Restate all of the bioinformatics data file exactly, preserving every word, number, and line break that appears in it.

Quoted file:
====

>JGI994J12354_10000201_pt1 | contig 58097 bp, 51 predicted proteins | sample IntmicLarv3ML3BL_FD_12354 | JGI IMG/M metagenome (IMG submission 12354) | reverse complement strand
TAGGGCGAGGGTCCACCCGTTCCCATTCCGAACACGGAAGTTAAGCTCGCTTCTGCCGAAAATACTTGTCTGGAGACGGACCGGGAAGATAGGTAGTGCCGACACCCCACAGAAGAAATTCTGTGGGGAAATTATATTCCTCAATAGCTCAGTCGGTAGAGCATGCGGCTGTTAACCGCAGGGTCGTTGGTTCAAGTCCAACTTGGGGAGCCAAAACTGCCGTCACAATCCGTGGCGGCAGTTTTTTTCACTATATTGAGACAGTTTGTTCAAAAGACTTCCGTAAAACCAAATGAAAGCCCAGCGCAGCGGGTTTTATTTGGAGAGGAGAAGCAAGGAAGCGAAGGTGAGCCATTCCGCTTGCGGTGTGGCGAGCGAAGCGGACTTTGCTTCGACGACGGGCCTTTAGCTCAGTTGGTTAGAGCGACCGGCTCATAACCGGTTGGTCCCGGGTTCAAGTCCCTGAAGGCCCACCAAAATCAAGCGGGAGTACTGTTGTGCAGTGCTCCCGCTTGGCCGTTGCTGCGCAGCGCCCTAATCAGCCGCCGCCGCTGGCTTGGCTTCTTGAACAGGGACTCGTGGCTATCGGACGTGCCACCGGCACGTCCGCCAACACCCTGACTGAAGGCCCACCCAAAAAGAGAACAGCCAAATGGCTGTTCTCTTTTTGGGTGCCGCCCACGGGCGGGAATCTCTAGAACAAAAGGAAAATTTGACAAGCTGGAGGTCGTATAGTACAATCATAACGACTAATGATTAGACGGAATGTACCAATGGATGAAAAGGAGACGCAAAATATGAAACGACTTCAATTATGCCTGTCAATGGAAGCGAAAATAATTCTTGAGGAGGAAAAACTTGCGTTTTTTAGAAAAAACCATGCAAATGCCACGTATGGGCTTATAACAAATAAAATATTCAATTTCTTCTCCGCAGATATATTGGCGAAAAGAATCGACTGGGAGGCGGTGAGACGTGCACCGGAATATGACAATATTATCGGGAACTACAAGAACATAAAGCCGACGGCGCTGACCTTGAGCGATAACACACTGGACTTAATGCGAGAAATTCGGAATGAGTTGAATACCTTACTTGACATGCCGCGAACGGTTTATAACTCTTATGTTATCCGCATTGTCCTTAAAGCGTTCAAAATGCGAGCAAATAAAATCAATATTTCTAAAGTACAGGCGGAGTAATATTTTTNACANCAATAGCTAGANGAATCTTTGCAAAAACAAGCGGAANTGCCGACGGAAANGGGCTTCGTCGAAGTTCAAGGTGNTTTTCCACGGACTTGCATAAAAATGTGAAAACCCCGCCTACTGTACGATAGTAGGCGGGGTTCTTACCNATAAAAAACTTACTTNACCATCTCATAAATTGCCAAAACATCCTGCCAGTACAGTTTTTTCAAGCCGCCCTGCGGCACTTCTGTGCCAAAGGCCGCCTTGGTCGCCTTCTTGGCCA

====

>JGI994J12354_10000201_pt1 | contig 58097 bp, 51 predicted proteins | sample IntmicLarv3ML3BL_FD_12354 | JGI IMG/M metagenome (IMG submission 12354) | reverse complement strand
TAGGGCGAGGGTCCACCCGTTCCCATTCCGAACACGGAAGTTAAGCTCGCTTCTGCCGAAAATACTTGTCTGGAGACGGACCGGGAAGATAGGTAGTGCCGACACCCCACAGAAGAAATTCTGTGGGGAAATTATATTCCTCAATAGCTCAGTCGGTAGAGCATGCGGCTGTTAACCGCAGGGTCGTTGGTTCAAGTCCAACTTGGGGAGCCAAAACTGCCGTCACAATCCGTGGCGGCAGTTTTTTTCACTATATTGAGACAGTTTGTTCAAAAGACTTCCGTAAAACCAAATGAAAGCCCAGCGCAGCGGGTTTTATTTGGAGAGGAGAAGCAAGGAAGCGAAGGTGAGCCATTCCGCTTGCGGTGTGGCGAGCGAAGCGGACTTTGCTTCGACGACGGGCCTTTAGCTCAGTTGGTTAGAGCGACCGGCTCATAACCGGTTGGTCCCGGGTTCAAGTCCCTGAAGGCCCACCAAAATCAAGCGGGAGTACTGTTGTGCAGTGCTCCCGCTTGGCCGTTGCTGCGCAGCGCCCTAATCAGCCGCCGCCGCTGGCTTGGCTTCTTGAACAGGGACTCGTGGCTATCGGACGTGCCACCGGCACGTCCGCCAACACCCTGACTGAAGGCCCACCCAAAAAGAGAACAGCCAAATGGCTGTTCTCTTTTTGGGTGCCGCCCACGGGCGGGAATCTCTAGAACAAAAGGAAAATTTGACAAGCTGGAGGTCGTATAGTACAATCATAACGACTAATGATTAGACGGAATGTACCAATGGATGAAAAGGAGACGCAAAATATGAAACGACTTCAATTATGCCTGTCAATGGAAGCGAAAATAATTCTTGAGGAGGAAAAACTTGCGTTTTTTAGAAAAAACCATGCAAATGCCACGTATGGGCTTATAACAAATAAAATATTCAATTTCTTCTCCGCAGATATATTGGCGAAAAGAATCGACTGGGAGGCGGTGAGACGTGCACCGGAATATGACAATATTATCGGGAACTACAAGAACATAAAGCCGACGGCGCTGACCTTGAGCGATAACACACTGGACTTAATGCGAGAAATTCGGAATGAGTTGAATACCTTACTTGACATGCCGCGAACGGTTTATAACTCTTATGTTATCCGCATTGTCCTTAAAGCGTTCAAAATGCGAGCAAATAAAATCAATATTTCTAAAGTACAGGCGGAGTAATATTTTTNACANCAATAGCTAGANGAATCTTTGCAAAAACAAGCGGAANTGCCGACGGAAANGGGCTTCGTCGAAGTTCAAGGTGNTTTTCCACGGACTTGCATAAAAATGTGAAAACCCCGCCTACTGTACGATAGTAGGCGGGGTTCTTACCNATAAAAAACTTACTTNACCATCTCATAAATTGCCAAAACATCCTGCCAGTACAGTTTTTTCAAGCCGCCCTGCGGCACTTCTGTGCCAAAGGCCGCCTTGGTCGCCTTCTTGGCCA